Migraine Art: The Migraine Experience from Within, by Klaus Podoll and Derek RobinsonI recently picked up a copy of Migraine Art: The Migraine Experience from Within by Klaus Podoll and the late Derek Robinson with a forward by the similarly late Oliver Sacks. It represents the culmination of a project to develop a collection of art produced by migraine sufferers to communicate the experience from inside the head, as it were. They organized a series of four competitions advertised through the British Migraine Association and sponsored by a pharmaceutical company. They received more than 500 entries from children and adults, amateurs and professional artists, often accompanied by descriptions of their experiences. These were adjudicated by both artists and medical people many of whom were also migraine sufferers.

Among other things, the authors hoped the collection would be of practical value, perhaps serving as a diagnostic tool, at the very least, giving non-suffering practitioners an appreciation of the fact that migraines are not ordinary headaches. Also, they hoped that the exercise of using artistic expression to communicate the experience would provide some therapeutic benefit, especially for the children who participated.

Reviewing the art, I realize how varied migraine experience can be from one person to the next. For example, my migraines invariably begin with visual aura. There are six types of aura, but I’ve experienced only four. Mine start with scotoma (holes in my field of vision where things disappear), followed by tunnel vision, hemianopia (half the field of vision is obscured), and concluding with fortification spectra whose outlines shimmer almost like electric arcs. Some people experience only scotoma, no numbness, no headache, nothing. Other people experience “Alice-in-Wonderland syndrome” where they perceive limbs and/or neck as longer than usual (Lewis Carroll was a fellow sufferer). Some perceive themselves as removed from their bodies.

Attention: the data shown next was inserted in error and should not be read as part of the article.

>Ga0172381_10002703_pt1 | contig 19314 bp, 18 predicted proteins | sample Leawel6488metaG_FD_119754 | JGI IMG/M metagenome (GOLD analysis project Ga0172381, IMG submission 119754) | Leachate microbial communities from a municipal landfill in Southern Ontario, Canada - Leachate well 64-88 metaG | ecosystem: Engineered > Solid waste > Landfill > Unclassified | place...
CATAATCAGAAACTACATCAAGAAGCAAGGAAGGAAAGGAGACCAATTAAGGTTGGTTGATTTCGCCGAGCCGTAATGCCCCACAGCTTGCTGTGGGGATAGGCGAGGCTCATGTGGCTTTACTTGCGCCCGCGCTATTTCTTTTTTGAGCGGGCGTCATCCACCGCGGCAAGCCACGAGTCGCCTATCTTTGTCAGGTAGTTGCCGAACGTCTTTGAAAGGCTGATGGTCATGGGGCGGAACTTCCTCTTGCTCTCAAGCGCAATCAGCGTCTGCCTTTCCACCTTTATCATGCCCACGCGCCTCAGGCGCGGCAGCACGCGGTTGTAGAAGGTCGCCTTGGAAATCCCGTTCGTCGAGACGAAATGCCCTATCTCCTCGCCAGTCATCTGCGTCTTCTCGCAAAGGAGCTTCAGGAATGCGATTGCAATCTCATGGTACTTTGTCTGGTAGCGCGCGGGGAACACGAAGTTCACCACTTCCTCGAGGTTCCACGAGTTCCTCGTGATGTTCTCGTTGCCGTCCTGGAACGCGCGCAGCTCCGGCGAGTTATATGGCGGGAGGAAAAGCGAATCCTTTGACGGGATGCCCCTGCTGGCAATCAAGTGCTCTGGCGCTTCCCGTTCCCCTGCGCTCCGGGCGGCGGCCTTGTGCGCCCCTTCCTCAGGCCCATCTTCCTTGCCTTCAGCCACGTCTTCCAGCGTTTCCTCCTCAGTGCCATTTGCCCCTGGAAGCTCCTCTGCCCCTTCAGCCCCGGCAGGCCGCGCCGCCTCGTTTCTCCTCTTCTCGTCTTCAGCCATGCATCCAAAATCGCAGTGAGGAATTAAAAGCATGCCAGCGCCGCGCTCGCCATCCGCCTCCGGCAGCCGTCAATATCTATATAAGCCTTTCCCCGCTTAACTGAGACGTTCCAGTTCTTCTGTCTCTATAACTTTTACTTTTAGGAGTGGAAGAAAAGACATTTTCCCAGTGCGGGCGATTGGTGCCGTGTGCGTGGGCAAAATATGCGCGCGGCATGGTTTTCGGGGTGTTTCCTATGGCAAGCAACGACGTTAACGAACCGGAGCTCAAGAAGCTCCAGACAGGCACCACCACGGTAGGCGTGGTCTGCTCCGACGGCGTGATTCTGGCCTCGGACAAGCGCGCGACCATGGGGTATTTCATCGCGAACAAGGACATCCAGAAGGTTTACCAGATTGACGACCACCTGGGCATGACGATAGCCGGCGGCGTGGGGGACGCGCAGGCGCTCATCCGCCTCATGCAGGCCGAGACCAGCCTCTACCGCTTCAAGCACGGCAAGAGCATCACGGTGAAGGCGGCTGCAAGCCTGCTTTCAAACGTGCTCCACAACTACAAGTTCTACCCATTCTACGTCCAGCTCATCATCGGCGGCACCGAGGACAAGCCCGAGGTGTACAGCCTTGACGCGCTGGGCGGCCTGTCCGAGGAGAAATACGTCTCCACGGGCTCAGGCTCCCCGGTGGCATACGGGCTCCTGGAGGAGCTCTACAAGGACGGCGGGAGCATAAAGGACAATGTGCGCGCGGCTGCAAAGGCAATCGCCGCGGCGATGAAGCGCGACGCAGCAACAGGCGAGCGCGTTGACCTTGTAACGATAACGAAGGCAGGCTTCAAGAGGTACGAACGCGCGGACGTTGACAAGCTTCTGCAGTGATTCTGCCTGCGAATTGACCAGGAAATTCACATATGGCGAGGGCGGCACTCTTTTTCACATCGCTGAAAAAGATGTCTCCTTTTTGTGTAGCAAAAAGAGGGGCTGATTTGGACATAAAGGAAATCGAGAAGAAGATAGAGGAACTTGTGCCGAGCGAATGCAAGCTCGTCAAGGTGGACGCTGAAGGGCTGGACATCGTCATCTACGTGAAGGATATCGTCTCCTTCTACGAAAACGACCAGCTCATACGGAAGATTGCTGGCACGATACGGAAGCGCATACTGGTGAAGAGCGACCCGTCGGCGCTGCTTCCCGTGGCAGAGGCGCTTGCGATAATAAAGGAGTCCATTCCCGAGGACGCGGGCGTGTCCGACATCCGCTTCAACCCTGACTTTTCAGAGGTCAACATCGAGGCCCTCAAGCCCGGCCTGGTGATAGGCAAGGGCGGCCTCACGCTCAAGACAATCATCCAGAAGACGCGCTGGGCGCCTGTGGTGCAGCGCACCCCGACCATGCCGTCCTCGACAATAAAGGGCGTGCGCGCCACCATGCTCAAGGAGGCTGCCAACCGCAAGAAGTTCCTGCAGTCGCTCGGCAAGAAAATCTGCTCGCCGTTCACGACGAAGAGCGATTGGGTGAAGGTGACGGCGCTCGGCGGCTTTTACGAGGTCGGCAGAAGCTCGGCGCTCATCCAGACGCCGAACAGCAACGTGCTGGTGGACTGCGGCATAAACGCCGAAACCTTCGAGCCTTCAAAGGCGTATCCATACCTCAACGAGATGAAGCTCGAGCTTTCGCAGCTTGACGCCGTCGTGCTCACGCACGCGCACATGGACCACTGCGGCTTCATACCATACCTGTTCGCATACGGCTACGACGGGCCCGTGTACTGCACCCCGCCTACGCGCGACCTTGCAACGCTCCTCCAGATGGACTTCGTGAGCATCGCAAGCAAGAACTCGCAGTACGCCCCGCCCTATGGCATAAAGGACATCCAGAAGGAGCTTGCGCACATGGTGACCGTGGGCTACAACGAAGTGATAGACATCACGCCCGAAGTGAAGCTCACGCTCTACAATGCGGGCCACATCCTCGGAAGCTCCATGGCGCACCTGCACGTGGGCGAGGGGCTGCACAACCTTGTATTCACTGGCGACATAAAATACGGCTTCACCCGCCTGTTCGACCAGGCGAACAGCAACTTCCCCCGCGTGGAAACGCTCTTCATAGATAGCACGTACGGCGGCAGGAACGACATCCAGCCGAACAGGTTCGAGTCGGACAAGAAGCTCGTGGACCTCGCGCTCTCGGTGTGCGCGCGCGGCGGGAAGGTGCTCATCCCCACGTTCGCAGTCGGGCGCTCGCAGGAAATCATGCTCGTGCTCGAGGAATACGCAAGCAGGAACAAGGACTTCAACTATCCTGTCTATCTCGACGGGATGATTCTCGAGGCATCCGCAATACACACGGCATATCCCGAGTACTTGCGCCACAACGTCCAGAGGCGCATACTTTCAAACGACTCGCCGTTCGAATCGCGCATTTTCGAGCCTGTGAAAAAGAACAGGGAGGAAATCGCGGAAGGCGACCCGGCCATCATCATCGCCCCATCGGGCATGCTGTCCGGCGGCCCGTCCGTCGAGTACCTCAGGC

After the visual aura, I experience numbness of fingers, face, and tongue, typically (though not always) on my left side. In the case of a severe headache, the entire left side of my body will be paralysed. My foot flops around like a wet fish; I’ve caught it in the door and not even noticed. After the numbness, there is a period of 5 or 10 minutes when I become aphasic. I can formulate words in my head, but when I try to speak them, I make no sense. People might think I was having a stroke. Paralysis and aphasia are harder to represent in visual art and so, understandably, far fewer of the pieces in the book try to represent these experiences.